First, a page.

Several studies have reported that FGF7 induces a distal lung epithelial phenotype (41) and enhances the maturation of fetal rat lung type II cells (9). Since FGF7 is produced by the fetal lung mesenchyme (14, 26), we investigated whether FGF7 plays a role in maintaining the alveolar phenotype in the late lung recombinant cultures. We observed that 100 ng/ml FGF7 stimulated branching (Fig. 10, A and B,b) as well as SP-C (Fig. 10B,f) but not CCSP (Fig. 10B,d), mRNA expression in E12 endodermal lung buds, in line with previous studies (41). This FGF7 dosage also stimulated SP-C promoter activity (SEAP/β-galactosidase luminescence 1,640 ± 330 vs. 230 ± 80 arbitrary luminescence units, FGF7 vs. control, N = 4 separate experiments in triplicate, P < 0.05) in E19 lung epithelial cells alone. Inhibition of FGF7 signaling using anti-FGF7 antibody did not affect the morphological organization of the E19 homotypic lung recombinants (not shown). However, anti-FGF7 exposure partially reduced the mesenchyme-induced SP-C promoter activation in E19 epithelial cells, whereas treatment with nonimmune IgG had no effect (Fig. 11).
Notch ligands are downregulated in heterotypic recombinants.
The Notch signaling pathway is important for regulating cellular differentiation in a variety of developing tissues. It involves cell-cell interactions between Notch receptors and their ligands, Jagged and Delta, on adjacent cells (5, 7). Several Notch signaling components have been reported to be expressed in the early murine lung (21, 32), and constitutive Notch3 activation in murine distal airway cells has been shown to inhibit terminal epithelial cell differentiation (10). To determine whether the Notch pathway was affected by tissue recombination, we performed nonradioactive ISH and immunohistochemistry for various Notch components (Fig. 12). First, we established the expression pattern of various Notch components at late fetal gestation. Notch3 (Fig. 12A, d–f), but not Notch 1 (Fig. 12A, a–c), was expressed within the distal respiratory epithelium at E19; however, it declined with advancing gestation and was low or absent at term (E22). At late gestation the Jagged1 and Delta expression domains overlapped with that of Notch3 (Fig. 12B) as well as Lunatic fringe and hairy enhancer of split suppressor Hes1 (54). We then analyzed the E19 tissue recombinants and found positive immunoreactivity for both Lunatic fringe and Delta1 in lung epithelial cells of E19 homotypic recombinants (Fig. 12C, d and e). In contrast, low/absent immunoreactivity was noted E19 lung epithelial cells recombined with E19 intestinal mesenchymal cells (Fig. 12C, a and b). Since Hes1 is activated by Notch signaling and functions as a represssor of prodifferentiation factors (5, 7), we also investigated Hes1 expression in the recombinants. ISH analysis revealed that Hes1 mRNA was expressed in both E19 homotypic and heterotypic recombinants but that Hes1 expression was markedly greater (based on staining intensity) in the epithelial cells recombined with intestinal mesenchymal cells compared with epithelial cells recombined with lung mesenchymal cells (Fig. 12C, c and f).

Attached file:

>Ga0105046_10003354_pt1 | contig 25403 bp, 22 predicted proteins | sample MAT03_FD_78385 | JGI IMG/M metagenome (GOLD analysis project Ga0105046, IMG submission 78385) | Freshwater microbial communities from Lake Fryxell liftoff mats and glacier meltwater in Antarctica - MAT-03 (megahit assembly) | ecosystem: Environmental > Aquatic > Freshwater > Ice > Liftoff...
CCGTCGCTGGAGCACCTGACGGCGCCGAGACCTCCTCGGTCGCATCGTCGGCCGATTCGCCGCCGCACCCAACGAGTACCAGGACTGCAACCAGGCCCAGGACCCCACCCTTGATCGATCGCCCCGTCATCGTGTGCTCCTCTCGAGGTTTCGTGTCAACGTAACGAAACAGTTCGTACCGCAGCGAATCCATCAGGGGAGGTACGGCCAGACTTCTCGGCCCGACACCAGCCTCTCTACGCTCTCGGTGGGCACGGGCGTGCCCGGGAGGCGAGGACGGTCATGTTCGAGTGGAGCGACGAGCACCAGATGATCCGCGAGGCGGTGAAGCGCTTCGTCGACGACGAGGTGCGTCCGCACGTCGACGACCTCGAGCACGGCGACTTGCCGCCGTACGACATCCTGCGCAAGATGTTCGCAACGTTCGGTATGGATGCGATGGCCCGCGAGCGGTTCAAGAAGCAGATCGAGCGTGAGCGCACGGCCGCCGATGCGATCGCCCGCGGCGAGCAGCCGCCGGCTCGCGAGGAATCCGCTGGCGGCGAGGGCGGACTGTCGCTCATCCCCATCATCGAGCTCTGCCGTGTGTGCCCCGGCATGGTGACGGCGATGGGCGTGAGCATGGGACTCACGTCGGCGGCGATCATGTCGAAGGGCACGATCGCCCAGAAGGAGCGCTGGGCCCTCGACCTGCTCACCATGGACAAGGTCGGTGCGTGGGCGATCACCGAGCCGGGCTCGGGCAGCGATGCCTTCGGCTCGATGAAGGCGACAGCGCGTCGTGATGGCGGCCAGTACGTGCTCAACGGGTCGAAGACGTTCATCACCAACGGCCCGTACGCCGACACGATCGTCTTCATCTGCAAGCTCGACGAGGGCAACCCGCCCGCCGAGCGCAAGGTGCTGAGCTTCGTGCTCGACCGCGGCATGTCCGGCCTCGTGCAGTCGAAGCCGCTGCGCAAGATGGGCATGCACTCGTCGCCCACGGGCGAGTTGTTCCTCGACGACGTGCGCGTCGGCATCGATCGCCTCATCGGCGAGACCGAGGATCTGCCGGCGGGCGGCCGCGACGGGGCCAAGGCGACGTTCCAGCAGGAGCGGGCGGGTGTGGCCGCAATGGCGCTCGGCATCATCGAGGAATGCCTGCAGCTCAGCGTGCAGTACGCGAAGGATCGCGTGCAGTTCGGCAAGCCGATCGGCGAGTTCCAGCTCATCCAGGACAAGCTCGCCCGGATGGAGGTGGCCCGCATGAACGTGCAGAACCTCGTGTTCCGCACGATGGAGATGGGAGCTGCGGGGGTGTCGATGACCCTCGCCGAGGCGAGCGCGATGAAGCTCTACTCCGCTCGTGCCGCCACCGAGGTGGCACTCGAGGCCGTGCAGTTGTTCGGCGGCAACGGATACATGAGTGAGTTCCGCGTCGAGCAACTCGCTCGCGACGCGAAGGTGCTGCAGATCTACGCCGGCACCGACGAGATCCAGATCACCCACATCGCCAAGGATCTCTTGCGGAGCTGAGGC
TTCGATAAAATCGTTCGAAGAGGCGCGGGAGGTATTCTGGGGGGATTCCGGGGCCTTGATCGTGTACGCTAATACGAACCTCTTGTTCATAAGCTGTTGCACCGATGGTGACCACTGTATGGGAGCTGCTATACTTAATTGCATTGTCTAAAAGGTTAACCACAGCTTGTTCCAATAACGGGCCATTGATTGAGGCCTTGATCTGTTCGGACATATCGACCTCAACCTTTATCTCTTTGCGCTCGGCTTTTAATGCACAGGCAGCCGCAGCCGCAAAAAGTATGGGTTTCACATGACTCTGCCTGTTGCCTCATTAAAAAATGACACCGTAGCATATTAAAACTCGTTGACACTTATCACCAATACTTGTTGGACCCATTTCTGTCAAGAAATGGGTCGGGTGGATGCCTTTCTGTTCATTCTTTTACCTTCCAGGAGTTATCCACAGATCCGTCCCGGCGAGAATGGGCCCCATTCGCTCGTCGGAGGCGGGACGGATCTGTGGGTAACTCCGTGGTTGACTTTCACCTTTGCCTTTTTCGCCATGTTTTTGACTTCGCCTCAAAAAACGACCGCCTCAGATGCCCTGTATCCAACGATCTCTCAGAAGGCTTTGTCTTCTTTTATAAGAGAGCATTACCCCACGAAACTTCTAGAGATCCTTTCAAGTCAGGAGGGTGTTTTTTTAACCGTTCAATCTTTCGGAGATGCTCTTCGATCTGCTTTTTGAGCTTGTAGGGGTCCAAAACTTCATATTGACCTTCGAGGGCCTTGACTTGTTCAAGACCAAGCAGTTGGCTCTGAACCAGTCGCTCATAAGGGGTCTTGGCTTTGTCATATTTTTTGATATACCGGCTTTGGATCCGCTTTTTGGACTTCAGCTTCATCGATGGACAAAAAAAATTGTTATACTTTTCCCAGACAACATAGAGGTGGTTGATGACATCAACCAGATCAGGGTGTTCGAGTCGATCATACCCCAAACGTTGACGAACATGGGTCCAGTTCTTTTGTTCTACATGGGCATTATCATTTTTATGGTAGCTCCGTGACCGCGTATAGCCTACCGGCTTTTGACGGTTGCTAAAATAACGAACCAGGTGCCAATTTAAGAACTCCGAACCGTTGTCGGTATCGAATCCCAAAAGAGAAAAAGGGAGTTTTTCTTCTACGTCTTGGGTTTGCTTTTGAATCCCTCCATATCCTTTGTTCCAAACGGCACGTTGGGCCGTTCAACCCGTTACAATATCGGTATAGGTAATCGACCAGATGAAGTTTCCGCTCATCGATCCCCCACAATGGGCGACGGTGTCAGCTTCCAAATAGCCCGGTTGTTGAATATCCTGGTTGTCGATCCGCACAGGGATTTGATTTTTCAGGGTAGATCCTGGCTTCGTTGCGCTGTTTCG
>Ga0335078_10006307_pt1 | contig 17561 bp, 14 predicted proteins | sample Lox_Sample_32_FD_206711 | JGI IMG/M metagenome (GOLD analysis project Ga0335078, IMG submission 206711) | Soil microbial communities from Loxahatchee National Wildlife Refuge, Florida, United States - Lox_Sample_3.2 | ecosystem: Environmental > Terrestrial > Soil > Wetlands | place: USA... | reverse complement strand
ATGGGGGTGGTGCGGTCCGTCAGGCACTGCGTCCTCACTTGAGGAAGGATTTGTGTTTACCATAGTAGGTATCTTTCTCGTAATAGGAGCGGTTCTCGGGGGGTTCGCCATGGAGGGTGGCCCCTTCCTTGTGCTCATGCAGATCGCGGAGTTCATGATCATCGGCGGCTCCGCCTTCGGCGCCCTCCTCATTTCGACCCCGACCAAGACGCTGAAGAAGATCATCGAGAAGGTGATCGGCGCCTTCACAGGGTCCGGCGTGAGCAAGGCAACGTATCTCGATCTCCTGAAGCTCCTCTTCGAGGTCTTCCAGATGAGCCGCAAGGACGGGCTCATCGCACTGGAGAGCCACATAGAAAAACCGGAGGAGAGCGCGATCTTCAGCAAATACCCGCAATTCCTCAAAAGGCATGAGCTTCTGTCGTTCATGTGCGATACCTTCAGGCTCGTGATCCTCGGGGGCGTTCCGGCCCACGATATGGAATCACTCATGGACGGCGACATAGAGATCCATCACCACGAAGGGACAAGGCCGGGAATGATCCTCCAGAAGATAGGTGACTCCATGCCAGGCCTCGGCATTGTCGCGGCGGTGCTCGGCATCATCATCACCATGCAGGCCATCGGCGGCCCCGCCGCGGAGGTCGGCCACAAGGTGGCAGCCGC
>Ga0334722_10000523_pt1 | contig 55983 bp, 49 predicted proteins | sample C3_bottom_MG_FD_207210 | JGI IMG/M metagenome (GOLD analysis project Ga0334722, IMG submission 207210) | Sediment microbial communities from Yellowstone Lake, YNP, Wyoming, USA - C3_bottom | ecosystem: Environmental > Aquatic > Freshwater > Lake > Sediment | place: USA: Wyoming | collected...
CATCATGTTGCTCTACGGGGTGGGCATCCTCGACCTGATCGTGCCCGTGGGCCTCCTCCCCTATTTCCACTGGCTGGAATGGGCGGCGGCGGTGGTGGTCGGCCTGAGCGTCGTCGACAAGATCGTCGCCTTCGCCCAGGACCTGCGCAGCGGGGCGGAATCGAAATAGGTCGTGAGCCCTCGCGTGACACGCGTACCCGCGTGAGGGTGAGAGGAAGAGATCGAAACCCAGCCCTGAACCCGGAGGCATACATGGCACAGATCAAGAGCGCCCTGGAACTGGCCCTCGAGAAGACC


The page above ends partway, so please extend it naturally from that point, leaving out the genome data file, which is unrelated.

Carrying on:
In the present study, using a cell recombinant system, we were able to determine the importance of epithelial-mesenchymal interactions for both epithelial cell morphogenesis and, somewhat surprisingly, alveolar epithelial cell differentiation at late fetal gestation (see Table 1). First, we demonstrated that late fetal lung mesenchyme has similar inductive capabilities on early epithelial patterning and differentiation as distal mesenchyme from the early respiratory system. Interestingly, we found that late mesenchymal cues were unable to alter the lung phenotypic markers of the early respiratory epithelial cells. In subsequent experiments we showed that epithelial morphogenesis, even at late gestation, is determined by the type of inducing mesenchyme present. These results are consistent with many previous studies which established that recombining distal lung epithelium with mesenchyme from another source, early in lung development, resulted in a cessation of normal epithelial branching (51). Similar to lung epithelial cells of the early respiratory system, fetal lung epithelial cells in lung homotypic recombinants of late gestation displayed a lung-like morphology, whereas fetal lung epithelial cells in skin and intestine mesenchymal heterotypic recombinants of the same late gestation adopted a more skin- and intestine-like morphology, respectively. To our knowledge this is the first evidence that suggests that late gestation lung epithelium can be reprogrammed to organize into different structures not resembling normal lung morphology. Moreover, it indicates that lung mesenchyme not only directs lung branching morphogenesis at early gestation but also is actively involved in saccular and alveolar epithelial morphogenesis, which takes place at late gestation and postnatally in the rat. Recent coculture experiments have shown that adult lung fibroblasts maintain adult alveolar type II cell differentiation, but the inducing capabilities of the fibroblasts were not investigated (40). Second, we showed that lung mesenchyme affects epithelial lung cell differentiation at late fetal gestation. Expression patterns of SP-B, SP-C, and CCSP in both homotypic and heterotypic recombinants revealed that CCSP mRNA and protein were expressed in the epithelial cells of all three recombinants. In contrast, SP-B and SP-C mRNA were only expressed in epithelial cells that were cultured in the presence of lung mesenchyme, even though both SP-B and SP-C mRNA expression was detected in distal lung epithelial cells at the time of their isolation, suggesting that they were committed to their phenotype. SP-C and SP-B mRNA expression was measured by nonradioactive ISH, and the absence of mRNA signals in the heterotypic recombinants may be due to the lower detection limit of nonradioactive ISH. However, the ISH data suggest that SP-C and SP-B mRNA levels are significantly reduced in the heterotypic recombinants. Promoter activation studies also revealed that CCSP promoter activity in epithelial cells was unchanged in heterotypic recombinants, whereas SP-C promoter activity levels were significantly reduced in skin and intestine recombinants compared with their homotypic counterparts. Together, the results suggest that at relatively late fetal gestation, lung epithelial-mesenchymal interactions do not affect CCSP expression or perhaps the bronchiolar epithelial cell phenotype. In contrast, interactions between the epithelium and specifically lung mesenchyme are critical for the maintenance of SP-C expression or, more importantly, the support of the alveolar epithelial cell phenotype at relative late fetal gestation. Mesenchymal transactivation of epithelial genes is not unique for the developing lung and has been demonstrated for the pepsinogen promoter in developing avian stomach (15).